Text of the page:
1. I agree with your perspective, but the demands are unacceptable to the other party, and there is no way to make them acceptable. So now what?

        In terms of Germany and Japan; at this time, the US presence is invited and agreed to, not imposed. The initial conditions for the US presence are irrelevant, and also do not match the PM’s strategic vision (because current conditions do not match the strategic vision in the way that the conditions in Japan and Germany matched the negotiated settlement). Actually, the US/Jap/Ger situation involved a retreat and retrenchment of US forces, not a geographic expansion, and this is opposite to the PM’s vision.

        Again, there is no way to get agreement on this, but perhaps an international force for say a 25-year interim period might be negotiated. Who knows? But to insist on a strategic goal that one already knows is unacceptable complicates things, and the PM definitely is not the only one doing this, as you know.

        For example, in terms of recognition of Israel, is there a difference between recognizing Israel cf. recognizing Israel as a Jewish state? Is this rhetoric, or is there a practical difference that can be implied or anticipated? There probably is a fear on the P side of what this term actually means in practical terms. In any case, the P’s probably are holding that recognition as a “bargaining chip” in the negotiations. Again, no way to solve this.

        Unfortunately, there does not seem to be a way to solve any of this, but I pray the parties eventually do.

        1. Recognizing Israel as a Jewish state is extremely important as it will determine the limited number of 3rd and 4th generation refugees that will be allowed into Israel on Humanitarian basis – The previous Israel PM – Olmert – suggested 5,000 and Abu-Mazen turned away from negotiations into his UN one sided action.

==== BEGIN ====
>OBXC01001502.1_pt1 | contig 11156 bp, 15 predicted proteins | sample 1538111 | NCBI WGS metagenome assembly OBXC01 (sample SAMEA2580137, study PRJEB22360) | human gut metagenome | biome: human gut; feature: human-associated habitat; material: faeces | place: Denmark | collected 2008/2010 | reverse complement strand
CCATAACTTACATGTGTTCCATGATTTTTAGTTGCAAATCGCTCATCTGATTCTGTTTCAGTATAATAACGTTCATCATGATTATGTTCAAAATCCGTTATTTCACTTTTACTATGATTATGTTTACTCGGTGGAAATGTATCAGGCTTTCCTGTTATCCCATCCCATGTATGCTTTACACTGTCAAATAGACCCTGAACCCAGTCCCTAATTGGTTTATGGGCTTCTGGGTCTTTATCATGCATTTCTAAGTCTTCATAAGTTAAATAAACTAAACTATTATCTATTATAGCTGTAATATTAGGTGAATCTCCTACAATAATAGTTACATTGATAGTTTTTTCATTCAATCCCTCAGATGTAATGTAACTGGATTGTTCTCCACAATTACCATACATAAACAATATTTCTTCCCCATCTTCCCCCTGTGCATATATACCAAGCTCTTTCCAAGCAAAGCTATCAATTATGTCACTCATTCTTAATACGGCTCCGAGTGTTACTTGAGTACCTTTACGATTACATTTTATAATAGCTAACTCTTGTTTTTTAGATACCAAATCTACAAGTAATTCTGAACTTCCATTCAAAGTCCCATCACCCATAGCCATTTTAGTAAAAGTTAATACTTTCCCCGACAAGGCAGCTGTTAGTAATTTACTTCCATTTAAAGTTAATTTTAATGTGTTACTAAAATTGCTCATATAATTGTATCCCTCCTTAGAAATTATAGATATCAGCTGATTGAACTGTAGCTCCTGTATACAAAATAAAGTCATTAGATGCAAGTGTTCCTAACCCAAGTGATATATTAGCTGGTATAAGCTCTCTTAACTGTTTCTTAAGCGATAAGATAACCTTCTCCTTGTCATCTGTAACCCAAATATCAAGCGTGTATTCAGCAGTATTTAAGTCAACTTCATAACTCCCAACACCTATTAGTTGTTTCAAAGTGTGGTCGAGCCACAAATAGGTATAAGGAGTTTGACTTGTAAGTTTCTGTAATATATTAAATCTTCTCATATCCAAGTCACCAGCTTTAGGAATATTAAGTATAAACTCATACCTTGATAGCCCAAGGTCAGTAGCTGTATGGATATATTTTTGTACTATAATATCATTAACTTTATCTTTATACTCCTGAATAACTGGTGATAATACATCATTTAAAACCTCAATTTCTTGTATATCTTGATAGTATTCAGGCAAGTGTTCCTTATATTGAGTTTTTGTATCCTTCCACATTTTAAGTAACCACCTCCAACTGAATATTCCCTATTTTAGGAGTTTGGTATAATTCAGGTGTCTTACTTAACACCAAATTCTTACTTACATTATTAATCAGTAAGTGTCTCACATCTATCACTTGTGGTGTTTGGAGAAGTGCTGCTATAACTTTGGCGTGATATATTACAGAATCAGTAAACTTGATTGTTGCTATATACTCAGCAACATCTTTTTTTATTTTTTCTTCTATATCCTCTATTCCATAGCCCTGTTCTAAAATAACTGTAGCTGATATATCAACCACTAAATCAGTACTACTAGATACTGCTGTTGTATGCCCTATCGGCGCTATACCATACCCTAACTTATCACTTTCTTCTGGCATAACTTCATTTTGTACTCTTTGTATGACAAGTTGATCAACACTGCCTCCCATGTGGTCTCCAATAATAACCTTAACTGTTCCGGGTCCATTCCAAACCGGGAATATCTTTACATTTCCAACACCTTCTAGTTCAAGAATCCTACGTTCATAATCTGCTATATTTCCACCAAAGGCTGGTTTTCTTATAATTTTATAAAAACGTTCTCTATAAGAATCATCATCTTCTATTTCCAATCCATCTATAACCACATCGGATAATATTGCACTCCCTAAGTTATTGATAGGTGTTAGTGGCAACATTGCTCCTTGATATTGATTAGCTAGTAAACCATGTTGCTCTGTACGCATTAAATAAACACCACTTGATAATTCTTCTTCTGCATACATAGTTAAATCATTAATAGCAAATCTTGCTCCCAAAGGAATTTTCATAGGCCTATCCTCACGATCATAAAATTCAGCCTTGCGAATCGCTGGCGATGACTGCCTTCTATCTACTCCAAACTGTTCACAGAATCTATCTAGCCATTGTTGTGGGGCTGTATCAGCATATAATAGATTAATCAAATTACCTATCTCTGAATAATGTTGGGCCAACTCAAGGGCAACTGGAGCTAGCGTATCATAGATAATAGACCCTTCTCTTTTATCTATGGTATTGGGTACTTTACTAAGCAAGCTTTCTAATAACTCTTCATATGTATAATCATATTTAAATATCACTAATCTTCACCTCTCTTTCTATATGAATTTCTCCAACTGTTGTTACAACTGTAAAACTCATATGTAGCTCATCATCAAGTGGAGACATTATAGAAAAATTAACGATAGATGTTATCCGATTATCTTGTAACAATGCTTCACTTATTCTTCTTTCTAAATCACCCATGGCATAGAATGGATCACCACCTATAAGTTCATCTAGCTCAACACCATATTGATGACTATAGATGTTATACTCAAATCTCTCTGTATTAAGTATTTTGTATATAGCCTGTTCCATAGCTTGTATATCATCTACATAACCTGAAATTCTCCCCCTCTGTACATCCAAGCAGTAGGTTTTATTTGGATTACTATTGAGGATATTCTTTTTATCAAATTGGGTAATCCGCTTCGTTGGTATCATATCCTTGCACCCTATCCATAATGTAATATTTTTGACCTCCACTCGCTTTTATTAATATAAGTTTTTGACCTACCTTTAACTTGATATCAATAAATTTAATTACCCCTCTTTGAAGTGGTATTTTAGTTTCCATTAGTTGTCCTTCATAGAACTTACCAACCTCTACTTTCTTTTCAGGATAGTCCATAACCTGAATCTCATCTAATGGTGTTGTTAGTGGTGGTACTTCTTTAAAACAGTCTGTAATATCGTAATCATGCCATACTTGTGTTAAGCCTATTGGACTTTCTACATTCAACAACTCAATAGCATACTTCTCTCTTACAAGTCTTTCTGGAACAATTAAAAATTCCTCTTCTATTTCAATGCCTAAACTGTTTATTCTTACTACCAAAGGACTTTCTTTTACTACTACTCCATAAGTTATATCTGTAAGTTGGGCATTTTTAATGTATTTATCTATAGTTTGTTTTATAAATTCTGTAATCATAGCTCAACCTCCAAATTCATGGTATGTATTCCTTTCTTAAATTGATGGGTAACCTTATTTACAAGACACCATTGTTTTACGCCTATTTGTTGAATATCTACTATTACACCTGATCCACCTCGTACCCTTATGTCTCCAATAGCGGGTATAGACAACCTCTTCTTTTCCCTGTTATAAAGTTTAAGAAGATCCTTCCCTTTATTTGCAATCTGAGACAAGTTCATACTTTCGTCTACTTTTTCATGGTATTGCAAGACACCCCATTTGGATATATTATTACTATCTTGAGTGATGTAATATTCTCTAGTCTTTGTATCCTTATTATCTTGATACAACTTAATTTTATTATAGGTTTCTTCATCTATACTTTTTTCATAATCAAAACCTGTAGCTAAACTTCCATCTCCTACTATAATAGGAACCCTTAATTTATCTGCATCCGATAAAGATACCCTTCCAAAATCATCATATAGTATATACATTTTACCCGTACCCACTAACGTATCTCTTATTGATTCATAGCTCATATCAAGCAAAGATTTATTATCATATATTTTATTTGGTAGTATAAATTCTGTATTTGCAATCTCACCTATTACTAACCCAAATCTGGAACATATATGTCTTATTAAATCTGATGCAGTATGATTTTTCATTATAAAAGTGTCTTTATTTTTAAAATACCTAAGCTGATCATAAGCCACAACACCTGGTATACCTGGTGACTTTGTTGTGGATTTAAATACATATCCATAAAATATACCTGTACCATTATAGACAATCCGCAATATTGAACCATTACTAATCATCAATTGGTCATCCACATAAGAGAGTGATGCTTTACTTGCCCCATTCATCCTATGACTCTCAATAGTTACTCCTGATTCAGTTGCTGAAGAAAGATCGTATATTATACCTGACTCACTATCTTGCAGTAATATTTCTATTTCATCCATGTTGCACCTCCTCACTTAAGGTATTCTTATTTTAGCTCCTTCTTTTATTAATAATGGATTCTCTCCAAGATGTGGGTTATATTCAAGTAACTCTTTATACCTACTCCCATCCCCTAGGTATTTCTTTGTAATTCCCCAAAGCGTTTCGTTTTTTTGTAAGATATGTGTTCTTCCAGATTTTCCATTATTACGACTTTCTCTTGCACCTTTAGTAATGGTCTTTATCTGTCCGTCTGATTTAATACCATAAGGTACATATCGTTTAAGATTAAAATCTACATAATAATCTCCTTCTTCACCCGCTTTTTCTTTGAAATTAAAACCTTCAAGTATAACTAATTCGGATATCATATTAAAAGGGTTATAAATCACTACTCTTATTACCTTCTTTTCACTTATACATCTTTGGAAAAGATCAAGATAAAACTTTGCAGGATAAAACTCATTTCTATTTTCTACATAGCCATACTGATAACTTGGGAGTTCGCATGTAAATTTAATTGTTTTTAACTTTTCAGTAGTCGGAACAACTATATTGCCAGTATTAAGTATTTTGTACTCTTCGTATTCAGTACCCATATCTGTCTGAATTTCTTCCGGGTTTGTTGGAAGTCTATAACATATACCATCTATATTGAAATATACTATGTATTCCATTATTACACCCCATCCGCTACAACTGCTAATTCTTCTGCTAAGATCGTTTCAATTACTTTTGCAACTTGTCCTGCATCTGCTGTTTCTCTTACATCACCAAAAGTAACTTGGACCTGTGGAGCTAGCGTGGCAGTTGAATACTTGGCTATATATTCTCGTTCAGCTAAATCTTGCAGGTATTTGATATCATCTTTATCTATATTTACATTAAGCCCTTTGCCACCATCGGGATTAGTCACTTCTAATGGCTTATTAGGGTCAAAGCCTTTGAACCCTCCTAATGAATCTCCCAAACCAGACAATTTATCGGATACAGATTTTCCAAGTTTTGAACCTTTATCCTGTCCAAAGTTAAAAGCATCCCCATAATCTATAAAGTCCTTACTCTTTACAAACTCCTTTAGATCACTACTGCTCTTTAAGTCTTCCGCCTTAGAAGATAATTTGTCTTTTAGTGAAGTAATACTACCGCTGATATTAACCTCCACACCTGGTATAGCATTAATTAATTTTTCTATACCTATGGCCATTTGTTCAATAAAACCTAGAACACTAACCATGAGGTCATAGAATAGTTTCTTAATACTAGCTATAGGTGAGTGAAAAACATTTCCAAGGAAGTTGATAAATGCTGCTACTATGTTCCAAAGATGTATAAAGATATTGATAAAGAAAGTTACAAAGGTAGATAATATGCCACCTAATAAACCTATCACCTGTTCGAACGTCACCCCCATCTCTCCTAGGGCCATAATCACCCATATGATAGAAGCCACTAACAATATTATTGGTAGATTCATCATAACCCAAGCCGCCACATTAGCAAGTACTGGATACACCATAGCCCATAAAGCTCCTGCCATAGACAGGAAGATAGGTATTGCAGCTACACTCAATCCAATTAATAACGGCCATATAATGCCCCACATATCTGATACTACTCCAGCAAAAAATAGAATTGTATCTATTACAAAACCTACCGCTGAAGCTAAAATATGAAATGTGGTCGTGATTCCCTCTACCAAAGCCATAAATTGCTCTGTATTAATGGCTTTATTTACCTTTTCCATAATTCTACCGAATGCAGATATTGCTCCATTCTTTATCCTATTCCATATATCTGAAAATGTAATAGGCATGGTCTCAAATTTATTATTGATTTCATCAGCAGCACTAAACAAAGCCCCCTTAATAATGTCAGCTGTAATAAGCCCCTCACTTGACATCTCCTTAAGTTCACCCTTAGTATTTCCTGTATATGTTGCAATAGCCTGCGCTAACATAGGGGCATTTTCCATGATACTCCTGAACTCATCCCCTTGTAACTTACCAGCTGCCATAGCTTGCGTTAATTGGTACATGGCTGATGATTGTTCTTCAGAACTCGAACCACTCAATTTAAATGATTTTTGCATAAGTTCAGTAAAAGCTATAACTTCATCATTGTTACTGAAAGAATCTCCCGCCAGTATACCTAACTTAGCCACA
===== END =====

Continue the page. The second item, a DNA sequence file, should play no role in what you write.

as for your comparison, to the current terms under which the US forces establish their presence in Japan and Germany, in my opinion you are looking at it the wrong way. You are talking about an agreement that will define the end of the conflict that’s why it is valid to compare it to other end of conflict agreements such as the peace agreement of Israel and Egypt (Israel withdrew it’s forces over a period of 4 years) and the US presence in Japan and Germany.

          1. “Recognizing Israel as a Jewish state is extremely important as it will determine the limited number of 3rd and 4th generation refugees that will be allowed into Israel on Humanitarian basis ”

            Pardon my French, but this looks like demanding your prospective marriage partner to provide a declaration, signed in the presence of a notary, that you are the coolest man who ever walked or will walk on the surface of the earth — all in order to prevent her from cheating on you afterwards.
            In negotiations it’s necessary to understand that a cigar is just a cigar, and if you want to buy one, you should say so. If Israel wants to limit the return of refugees, it is an issue to be discussed in the negotiations and to be written down in the final agreement, if such is ever achieved. Demanding the Palestinians to recognize Israel as a Jewish state, as a pre-condition for negotiations, is a poor means to achieve that goal.